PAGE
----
Belt colors

White belt
The color white signifies innocence, as that of the beginning student who has no previous knowledge of Karate Do.

Yellow belt
The color yellow signifies the earth. The beginning student begins to create a firm foundation in Karate Do technique, just as a seed begins to expand its root system deep in the earth as it begins to grow.

Orange belt
The color orange signifies the changes of Autumn, as the student's mind and body begin to develop and grow as a result of the new Karate Do experience.

Green belt
The color green represents growth, like that of the green plant as it sprouts out of the ground. The student has built a firm foundation and now begins to grow in the art of Karate Do.

Blue belt
The color blue represents the sky. Reminding the student to reach for the heavens and continue their Karate Do journey.

Brown belt
The color brown represents the ripening or maturing process as that of the advanced Karate Do student whose techniques are beginning to mature.

Black belt
The opposite of white signifies maturity and dignity, as that of a senior student of Karate Do, who has learned the basic curriculum of Karate Do and is ready to become a true student of Karate Do.

A Brief History of the Martial Arts Belt Systems

A brief history of gup/kyu/dan (kyu is the Japanese equivalent of gup) ranking systems and belts, follows:

Before Jigoro Kano invented Judo, there was no kyu/dan ranking system. Kano invented it when he awarded "shodan" to two of his senior students (Saito and Tomita) in 1883. Even then, there was no external differentiation between yudansha (dan ranks) and mudansha (those who hadn't yet attained dan ranking). Kano apparently began the custom of having his yudansha wear black obis in 1886. These obis weren't the belts karateka and judoka wear today - Kano hadn't invented the judogi (uniform) yet, and his students were still practicing in kimono. They were the wide obi still worn with formal kimono. In 1907, Kano introduced the modern gi and its modern obi, but he still only used white and black.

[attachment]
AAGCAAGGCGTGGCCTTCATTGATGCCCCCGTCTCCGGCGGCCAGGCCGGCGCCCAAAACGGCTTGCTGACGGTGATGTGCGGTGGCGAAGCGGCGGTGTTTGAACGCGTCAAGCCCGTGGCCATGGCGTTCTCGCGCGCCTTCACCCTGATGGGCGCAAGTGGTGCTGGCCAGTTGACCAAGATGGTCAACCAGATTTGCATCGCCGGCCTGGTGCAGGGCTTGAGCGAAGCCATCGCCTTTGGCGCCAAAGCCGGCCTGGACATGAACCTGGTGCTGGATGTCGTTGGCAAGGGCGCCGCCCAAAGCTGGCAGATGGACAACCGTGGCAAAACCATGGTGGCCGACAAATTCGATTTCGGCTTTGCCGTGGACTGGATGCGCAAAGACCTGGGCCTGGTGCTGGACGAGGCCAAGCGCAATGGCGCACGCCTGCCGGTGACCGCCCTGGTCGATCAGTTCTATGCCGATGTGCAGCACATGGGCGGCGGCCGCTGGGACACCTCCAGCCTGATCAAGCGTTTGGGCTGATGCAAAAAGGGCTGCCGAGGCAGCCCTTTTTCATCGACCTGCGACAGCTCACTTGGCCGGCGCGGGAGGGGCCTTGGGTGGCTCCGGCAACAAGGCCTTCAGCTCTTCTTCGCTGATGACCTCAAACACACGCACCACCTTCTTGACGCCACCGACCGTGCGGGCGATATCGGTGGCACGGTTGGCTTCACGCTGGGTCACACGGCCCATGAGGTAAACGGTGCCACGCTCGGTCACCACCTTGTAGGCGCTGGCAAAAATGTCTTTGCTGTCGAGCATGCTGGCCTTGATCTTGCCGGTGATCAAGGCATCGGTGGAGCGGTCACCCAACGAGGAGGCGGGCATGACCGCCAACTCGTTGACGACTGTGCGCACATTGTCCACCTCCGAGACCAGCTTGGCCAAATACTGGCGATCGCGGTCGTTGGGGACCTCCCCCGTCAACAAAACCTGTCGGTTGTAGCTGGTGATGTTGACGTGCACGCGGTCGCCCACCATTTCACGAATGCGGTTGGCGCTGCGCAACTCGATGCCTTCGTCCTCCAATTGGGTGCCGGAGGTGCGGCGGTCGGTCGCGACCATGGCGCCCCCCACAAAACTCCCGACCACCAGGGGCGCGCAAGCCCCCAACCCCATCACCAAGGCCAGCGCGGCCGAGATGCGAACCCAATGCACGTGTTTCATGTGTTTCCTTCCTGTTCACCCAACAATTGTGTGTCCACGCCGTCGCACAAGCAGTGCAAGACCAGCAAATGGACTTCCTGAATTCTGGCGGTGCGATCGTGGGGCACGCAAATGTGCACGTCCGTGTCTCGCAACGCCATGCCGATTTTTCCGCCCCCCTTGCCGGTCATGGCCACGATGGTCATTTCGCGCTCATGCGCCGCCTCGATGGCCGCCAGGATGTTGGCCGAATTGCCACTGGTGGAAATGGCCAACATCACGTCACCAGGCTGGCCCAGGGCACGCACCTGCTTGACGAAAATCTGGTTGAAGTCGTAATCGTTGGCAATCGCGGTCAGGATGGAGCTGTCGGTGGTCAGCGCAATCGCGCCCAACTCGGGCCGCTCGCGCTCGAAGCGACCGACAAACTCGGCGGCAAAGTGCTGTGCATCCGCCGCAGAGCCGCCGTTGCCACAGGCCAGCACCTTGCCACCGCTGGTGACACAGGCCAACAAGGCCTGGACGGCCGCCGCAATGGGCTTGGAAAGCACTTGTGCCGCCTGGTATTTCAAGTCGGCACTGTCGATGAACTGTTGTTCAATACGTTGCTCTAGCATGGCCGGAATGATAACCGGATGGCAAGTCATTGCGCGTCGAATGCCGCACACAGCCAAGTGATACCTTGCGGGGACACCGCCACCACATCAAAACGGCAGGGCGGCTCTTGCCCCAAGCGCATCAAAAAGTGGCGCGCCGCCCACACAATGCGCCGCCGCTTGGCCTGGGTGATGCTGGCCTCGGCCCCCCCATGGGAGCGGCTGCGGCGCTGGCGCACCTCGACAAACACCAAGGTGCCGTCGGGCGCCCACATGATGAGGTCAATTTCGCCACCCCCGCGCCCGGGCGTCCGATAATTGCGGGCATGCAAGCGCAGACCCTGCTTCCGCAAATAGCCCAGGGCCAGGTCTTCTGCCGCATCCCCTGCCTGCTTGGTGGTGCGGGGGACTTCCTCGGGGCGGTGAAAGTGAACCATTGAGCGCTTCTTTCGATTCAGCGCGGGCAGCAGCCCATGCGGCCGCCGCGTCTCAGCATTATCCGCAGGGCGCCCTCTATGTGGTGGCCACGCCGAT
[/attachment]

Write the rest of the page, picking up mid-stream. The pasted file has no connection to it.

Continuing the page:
Karateka in Okinawa didn't use any sort of special uniform at all in the old days. The kyu/dan ranking system, and the modern karategi (modified judogi) were first adopted by Funakoshi in an effort to encourage karate's acceptance by the Japanese. He awarded the first "shodan" ranks given in karate to Tokuda, Otsuka, Akiba, Shimizu, Hirose, Gima, and Kasuya on April 10, 1924. The adoption of the kyu/dan system and the adoption of a standard uniform based on the judogi were 2 of the 4 conditions which the Dai-Nippon Butokukai required before recognizing karate as a "real" martial art. If you look at photographs of Okinawan karateka training in the early part of this century, you'll see that they were training in their everyday clothes, or in their underwear.

Most other arts that have ranking/belt color systems adopted them from the Japanese.